(CNN) – Despite being a legendary Hall of Fame basketball player, Magic Johnson understands the realities of being a black man in America.
His grandfather prepared his father, who prepared him, Johnson told CNN's Anderson Cooper Monday, and he's had "the talk" with his two sons about interacting with police. It's the discussion all black and brown parents have with their children so they don't say or do the wrong thing around a police officer, ending up on the ever-growing list of men and boys who have died at the hands of police.
"I had that conversation because it's important that I have that conversation with both E.J. and Andre," Johnson said on talking with his sons. "Let's look at George Floyd. He did everything he was supposed to do. And this police officer put all his body weight, all his body weight on his neck, right, for eight minutes. So if that can happen to George Floyd, it can happen to E.J. and Andre and more black men."
Protests have erupted in cities across the country and the world calling for justice in Floyd's death. Floyd was unarmed when former Minneapolis officer Derek Chauvin's put his knee on his neck as Floyd pleaded that he couldn't breathe. Chauvin and three other officers were fired as a result of Floyd's death, but only Chauvin was charged with third-degree murder and second-degree manslaughter.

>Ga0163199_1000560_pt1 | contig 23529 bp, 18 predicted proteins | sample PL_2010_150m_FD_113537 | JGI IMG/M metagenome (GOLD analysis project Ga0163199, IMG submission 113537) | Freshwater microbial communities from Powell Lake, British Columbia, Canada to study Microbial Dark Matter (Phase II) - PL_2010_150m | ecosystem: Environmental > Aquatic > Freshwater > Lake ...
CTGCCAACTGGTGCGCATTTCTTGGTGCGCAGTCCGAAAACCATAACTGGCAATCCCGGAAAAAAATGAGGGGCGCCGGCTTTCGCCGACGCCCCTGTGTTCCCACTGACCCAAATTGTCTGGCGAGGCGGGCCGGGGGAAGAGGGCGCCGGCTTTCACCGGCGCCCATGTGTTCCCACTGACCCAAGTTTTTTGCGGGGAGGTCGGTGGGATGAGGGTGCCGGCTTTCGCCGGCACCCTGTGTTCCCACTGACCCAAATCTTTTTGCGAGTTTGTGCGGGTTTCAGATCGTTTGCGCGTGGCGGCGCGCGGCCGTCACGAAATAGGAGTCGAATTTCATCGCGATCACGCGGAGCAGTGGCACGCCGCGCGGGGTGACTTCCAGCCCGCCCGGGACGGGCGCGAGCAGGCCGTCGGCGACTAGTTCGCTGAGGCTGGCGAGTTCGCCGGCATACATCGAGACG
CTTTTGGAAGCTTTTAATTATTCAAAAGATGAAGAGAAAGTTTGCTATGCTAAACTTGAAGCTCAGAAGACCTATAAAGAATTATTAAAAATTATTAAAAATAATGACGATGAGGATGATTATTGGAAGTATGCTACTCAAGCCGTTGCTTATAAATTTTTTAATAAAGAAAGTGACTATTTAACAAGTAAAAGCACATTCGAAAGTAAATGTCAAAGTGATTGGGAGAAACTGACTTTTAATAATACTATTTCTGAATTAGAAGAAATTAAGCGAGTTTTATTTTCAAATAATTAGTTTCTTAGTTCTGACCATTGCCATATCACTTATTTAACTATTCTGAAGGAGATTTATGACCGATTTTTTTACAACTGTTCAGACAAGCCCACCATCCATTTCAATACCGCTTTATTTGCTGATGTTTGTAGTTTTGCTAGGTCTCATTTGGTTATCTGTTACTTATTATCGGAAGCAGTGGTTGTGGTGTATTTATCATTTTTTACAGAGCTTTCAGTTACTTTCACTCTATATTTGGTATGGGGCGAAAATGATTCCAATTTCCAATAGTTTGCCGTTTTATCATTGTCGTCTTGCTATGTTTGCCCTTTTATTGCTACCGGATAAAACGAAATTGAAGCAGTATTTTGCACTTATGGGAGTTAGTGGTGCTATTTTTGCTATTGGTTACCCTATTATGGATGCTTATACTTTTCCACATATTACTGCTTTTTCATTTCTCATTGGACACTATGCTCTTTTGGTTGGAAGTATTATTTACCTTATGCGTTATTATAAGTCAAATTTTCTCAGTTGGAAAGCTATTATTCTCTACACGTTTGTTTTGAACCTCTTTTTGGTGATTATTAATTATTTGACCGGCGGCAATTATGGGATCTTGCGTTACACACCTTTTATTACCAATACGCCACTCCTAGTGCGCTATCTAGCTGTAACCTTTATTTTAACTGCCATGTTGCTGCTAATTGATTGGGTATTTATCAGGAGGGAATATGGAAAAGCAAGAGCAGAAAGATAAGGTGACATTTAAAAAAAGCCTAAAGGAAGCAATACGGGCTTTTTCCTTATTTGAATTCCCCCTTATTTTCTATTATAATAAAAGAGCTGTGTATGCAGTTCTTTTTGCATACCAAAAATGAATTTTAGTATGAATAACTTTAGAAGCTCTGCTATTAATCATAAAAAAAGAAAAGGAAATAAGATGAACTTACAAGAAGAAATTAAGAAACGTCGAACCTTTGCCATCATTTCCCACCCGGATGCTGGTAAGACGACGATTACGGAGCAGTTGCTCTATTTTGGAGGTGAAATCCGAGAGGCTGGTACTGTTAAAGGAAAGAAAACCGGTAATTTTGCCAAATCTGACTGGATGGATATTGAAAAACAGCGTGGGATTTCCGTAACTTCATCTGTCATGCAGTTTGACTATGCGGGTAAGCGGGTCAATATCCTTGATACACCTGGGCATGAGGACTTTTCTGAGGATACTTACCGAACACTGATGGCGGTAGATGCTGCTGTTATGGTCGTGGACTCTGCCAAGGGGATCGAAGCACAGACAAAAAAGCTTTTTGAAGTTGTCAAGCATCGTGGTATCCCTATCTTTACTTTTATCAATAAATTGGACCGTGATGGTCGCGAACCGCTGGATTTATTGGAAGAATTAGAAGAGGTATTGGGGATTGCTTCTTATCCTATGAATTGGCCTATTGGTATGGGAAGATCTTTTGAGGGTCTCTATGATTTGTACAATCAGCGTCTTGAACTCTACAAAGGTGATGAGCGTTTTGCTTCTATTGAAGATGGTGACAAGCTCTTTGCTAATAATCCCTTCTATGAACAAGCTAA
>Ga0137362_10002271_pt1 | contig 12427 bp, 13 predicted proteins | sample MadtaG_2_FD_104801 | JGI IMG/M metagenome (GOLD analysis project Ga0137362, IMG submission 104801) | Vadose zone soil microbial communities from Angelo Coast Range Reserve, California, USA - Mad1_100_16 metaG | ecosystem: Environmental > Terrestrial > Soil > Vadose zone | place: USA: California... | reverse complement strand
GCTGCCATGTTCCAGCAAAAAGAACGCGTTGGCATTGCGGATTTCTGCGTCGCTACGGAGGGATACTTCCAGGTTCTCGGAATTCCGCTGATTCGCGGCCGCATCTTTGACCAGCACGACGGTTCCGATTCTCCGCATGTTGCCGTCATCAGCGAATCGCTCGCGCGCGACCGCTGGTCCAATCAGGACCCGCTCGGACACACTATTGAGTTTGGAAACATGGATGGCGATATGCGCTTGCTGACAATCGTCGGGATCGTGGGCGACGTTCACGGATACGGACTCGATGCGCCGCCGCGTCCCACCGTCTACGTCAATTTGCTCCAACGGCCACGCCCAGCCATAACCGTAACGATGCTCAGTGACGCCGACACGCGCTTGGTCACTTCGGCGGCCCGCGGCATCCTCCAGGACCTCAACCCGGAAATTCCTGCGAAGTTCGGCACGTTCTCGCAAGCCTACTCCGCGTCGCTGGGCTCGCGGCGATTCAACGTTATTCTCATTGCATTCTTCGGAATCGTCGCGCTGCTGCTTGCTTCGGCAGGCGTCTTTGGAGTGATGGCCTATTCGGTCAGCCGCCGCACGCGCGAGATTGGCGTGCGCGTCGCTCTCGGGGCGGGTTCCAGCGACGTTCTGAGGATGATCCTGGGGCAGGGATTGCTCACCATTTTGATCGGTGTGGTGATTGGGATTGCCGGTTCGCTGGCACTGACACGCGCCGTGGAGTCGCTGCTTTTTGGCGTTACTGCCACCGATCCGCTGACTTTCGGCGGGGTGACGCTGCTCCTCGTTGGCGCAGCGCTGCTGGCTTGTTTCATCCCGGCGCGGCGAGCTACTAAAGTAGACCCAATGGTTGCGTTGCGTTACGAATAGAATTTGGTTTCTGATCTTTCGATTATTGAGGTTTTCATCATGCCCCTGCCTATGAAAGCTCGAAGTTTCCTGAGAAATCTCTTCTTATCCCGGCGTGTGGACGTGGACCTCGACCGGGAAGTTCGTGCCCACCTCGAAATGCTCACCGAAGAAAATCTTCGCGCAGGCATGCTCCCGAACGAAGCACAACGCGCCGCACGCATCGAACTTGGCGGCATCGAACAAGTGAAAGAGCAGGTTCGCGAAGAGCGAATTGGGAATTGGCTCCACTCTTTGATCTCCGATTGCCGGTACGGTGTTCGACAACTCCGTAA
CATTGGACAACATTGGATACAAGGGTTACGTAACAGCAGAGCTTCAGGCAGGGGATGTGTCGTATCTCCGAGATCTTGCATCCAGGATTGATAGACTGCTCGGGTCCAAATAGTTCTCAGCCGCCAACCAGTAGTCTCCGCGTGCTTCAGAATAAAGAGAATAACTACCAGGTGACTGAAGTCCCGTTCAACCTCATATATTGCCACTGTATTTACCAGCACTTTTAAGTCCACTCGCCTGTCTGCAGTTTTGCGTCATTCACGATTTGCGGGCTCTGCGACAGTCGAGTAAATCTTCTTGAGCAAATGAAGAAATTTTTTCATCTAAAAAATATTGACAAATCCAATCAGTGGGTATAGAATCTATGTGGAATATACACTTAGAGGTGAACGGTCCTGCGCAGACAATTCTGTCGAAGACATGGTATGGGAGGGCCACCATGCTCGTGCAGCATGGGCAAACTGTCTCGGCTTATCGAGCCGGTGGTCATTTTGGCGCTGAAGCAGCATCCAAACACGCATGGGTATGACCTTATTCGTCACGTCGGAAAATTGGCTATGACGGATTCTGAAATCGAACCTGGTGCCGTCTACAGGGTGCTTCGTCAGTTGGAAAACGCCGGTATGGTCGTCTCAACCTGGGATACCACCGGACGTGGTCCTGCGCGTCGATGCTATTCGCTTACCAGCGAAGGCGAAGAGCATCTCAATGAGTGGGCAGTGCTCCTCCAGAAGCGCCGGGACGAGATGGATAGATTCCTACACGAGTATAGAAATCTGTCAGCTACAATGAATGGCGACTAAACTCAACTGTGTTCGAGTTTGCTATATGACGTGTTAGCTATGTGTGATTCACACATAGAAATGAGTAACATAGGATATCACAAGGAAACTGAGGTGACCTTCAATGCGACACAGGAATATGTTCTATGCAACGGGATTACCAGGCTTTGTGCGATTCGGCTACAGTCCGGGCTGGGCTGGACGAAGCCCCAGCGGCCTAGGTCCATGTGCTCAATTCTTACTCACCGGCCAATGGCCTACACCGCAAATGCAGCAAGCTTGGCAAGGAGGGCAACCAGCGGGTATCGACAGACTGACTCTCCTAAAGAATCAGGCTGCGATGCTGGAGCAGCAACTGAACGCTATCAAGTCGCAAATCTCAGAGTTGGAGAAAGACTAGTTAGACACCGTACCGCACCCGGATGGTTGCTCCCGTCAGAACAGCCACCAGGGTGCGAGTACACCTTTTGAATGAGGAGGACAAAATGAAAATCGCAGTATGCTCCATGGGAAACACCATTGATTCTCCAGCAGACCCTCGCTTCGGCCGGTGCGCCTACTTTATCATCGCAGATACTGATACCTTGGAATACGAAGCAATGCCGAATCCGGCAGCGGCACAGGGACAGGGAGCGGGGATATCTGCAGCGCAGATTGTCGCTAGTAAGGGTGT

Some protests have been peaceful, while others have turned violent. Johnson said Floyd's death illustrates why the black community has never really trusted police.
"There's been a lot of George Floyd's in our community that hasn't been reported or seen, and people who live in black America know that," he said. "Only reason now that we're acting like this is because we're fed up. We're tired of it. We can't take it anymore."
Johnson said he did appreciate that it wasn't just black people in the protests.
"All race of people are out there, and they're showing their power and they're letting their voice be heard," he said.
"These young people got to have a voice at the table. They want their voices heard. They want their concerns heard. And then they want action to take place. And so they're going to still protest for a long time until their voices are heard."
Other athletes have also become vocal about George Floyd's death and the protests that followed. LeBron James posted an image on Instagram after Floyd's death with one side showing the officer kneeling on Floyd's neck and former NFL quarterback Colin Kaepernick kneeling on the other side with the words "This... ... Is Why" and the caption "Do you understand NOW!!??!!?? Or is it still blurred to you?? #StayWoke."
Kareem Abdul-Jabbar also wrote a powerful op-ed for the Los Angeles Times defending the protests.